Defeat for Gatland in his final Wales game as New Zealand claim third place
One game too far for the Welsh in Tokyo.
Warren Gatland’s final game as Wales head coach ended in defeat as New Zealand emphatically won the World Cup bronze medal at Tokyo Stadium.
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The All Blacks’ 40-17 triumph consigned Wales to a fourth place finish for the second time in three World Cup campaigns under Gatland.
It also extended New Zealand’s winning run against Wales to 31 Tests, having not lost in the fixture since 1953.
— Welsh Rugby Union 🏉 (@WelshRugbyUnion) November 1, 2019
"I've loved my time in Wales. The people have been amazing."
Enormous applause around the stadium as Warren Gatland signs off from Wales duty. What a twelve years it's been. #DiolchWarren pic.twitter.com/7z4swrAGw1
Gatland’s 12-year reign, highlighted by four Six Nations titles, three Grand Slams and two World Cup semi-final appearances, could not find a fairytale finish.
New Zealand had the game sewn up by half-time through wing Ben Smith’s try double, plus touchdowns for prop Joe Moody and full-back Beauden Barrett, with fly-half Richie Mo’unga kicking four conversions.
Wales countered through Hallam Amos’ clever try and five points from Rhys Patchell, but centre Ryan Crotty’s try and another Mo’unga conversion early in the second-half finished them off before Mo’unga added a late touchdown.
Wing Josh Adams scored a second Wales try, though, giving him seven in the tournament and breaking Shane Williams’ Wales record for one World Cup campaign that he set 12 years ago.
Dan Biggar converted, leaving an under-strength Wales to take considerable comfort from a battling display that augers well for their future under Gatland’s successor Wayne Pivac.
Gatland made nine changes for his final game in charge, with injuries sidelining players like Leigh Halfpenny, George North and Aaron Wainwright, while wing Owen Lane made a World Cup debut and lock Adam Beard also started.
All Blacks boss Steve Hansen, who is also standing down after the tournament, included the likes of centre Sonny Bill Williams, wing Rieko Ioane and flanker Sam Cane.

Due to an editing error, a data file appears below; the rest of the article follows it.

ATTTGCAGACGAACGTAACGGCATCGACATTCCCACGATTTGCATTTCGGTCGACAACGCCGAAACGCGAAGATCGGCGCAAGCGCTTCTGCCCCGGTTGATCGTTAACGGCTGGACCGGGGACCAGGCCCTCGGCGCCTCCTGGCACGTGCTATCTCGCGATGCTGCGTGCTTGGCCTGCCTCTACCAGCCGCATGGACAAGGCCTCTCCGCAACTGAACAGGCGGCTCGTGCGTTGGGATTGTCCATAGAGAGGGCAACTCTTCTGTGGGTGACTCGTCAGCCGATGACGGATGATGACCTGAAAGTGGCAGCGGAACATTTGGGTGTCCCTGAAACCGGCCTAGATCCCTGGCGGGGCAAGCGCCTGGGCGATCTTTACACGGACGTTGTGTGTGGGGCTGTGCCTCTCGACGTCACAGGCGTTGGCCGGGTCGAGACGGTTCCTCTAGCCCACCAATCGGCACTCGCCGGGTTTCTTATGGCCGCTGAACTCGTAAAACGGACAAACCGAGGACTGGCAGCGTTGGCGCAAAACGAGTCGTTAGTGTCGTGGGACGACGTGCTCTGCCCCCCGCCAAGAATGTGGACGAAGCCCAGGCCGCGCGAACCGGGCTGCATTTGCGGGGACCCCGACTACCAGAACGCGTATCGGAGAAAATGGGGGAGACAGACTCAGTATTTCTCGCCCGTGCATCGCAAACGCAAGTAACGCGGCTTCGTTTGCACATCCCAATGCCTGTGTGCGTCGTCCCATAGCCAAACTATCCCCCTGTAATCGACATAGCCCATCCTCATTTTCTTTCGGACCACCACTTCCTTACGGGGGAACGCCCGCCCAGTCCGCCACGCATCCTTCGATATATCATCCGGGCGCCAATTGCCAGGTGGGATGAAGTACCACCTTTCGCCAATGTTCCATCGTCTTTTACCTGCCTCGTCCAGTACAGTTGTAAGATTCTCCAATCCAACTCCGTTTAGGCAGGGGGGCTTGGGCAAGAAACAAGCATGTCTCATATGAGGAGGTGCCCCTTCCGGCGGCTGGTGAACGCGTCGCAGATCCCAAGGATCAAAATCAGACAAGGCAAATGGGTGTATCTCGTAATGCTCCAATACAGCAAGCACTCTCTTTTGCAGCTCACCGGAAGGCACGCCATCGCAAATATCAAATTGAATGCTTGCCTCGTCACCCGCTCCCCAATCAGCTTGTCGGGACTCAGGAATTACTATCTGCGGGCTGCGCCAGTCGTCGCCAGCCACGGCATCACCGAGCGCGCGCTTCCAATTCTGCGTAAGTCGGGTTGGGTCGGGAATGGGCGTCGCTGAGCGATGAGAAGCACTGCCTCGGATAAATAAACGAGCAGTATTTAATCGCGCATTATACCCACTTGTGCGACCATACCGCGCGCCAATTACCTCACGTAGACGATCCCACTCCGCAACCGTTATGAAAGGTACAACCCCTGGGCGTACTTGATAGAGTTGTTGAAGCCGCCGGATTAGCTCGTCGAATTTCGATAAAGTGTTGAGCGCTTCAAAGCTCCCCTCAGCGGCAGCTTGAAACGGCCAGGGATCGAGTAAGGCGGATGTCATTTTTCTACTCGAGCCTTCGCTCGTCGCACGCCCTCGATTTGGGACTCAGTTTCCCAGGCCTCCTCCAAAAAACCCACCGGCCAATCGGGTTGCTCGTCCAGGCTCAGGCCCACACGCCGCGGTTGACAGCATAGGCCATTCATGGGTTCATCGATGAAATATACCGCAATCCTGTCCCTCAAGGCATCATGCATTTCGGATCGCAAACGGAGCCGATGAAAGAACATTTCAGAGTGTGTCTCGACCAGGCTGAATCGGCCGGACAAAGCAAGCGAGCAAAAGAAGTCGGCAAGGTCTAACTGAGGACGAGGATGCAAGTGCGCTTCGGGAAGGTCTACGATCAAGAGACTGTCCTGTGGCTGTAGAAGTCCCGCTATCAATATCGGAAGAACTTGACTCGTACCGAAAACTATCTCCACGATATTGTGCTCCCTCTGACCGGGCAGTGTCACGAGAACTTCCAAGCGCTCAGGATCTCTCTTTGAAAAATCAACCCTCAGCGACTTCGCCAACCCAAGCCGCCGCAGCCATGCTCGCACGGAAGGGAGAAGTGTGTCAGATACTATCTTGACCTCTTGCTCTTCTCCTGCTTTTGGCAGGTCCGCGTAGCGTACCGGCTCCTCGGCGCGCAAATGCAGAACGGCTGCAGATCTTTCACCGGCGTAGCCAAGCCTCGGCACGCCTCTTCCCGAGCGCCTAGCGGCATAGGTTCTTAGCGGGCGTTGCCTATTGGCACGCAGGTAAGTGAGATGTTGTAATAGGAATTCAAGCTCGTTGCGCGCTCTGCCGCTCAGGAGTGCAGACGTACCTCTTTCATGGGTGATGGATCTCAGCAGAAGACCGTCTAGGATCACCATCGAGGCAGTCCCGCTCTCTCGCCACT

The Wales players did not follow England’s example in the semi-final last weekend of encroaching over the halfway line while New Zealand performed their pre-match Haka.
They faced it in regulation fashion standing on their own 10-metre line, but Wales were soon back-pedalling under pressure before Mo’unga hit the post with a straightforward penalty chance.
But the All Blacks struck after five minutes following a charge by lock Brodie Retallick that ended with Moody touching down and Mo’unga converting for a 7-0 lead.
Wales showed some promising glimpses, with wing Adams prominent in attack, but New Zealand cut them open again in the 12th minute when scrum-half Aaron Smith broke sharply and found try-scorer Barrett.
Mo’unga again converted, and Wales were already hugely up against it, trailing by 14 points.
Wales then sacrificed two kickable penalties, and their forwards went close to breaching New Zealand’s defence before Amos applied a neat finish, claiming a try that Patchell converted.
Wales continued to attack with freedom, and Patchell kicked a 27th-minute penalty that made it 14-10.
Wales’ response to two early setbacks had been outstanding, and another pinpoint Patchell touch-finder took them back inside New Zealand’s 22.
Both sides looked to attack at every opportunity, and New Zealand struck next when Smith worked his way over for a try, again converted by Mo’unga.
Wales continued to have plenty of possession, yet New Zealand finished the half well on top.
Smith sprinted over for a second try in five minutes, and another Mo’unga conversion made it 28-10 at the interval.
New Zealand had gone up a gear, and their fifth try arrived just two minutes into the second period, with Crotty crashing over and Mo’unga converting.
It looked like being a long second-half for Wales, and Gatland began making changes, with half-backs Biggar and Gareth Davies both going on.
New Zealand had the game done and dusted, though, to at least gain something tangible from a World Cup campaign that saw England end their hopes of a world title hat-trick.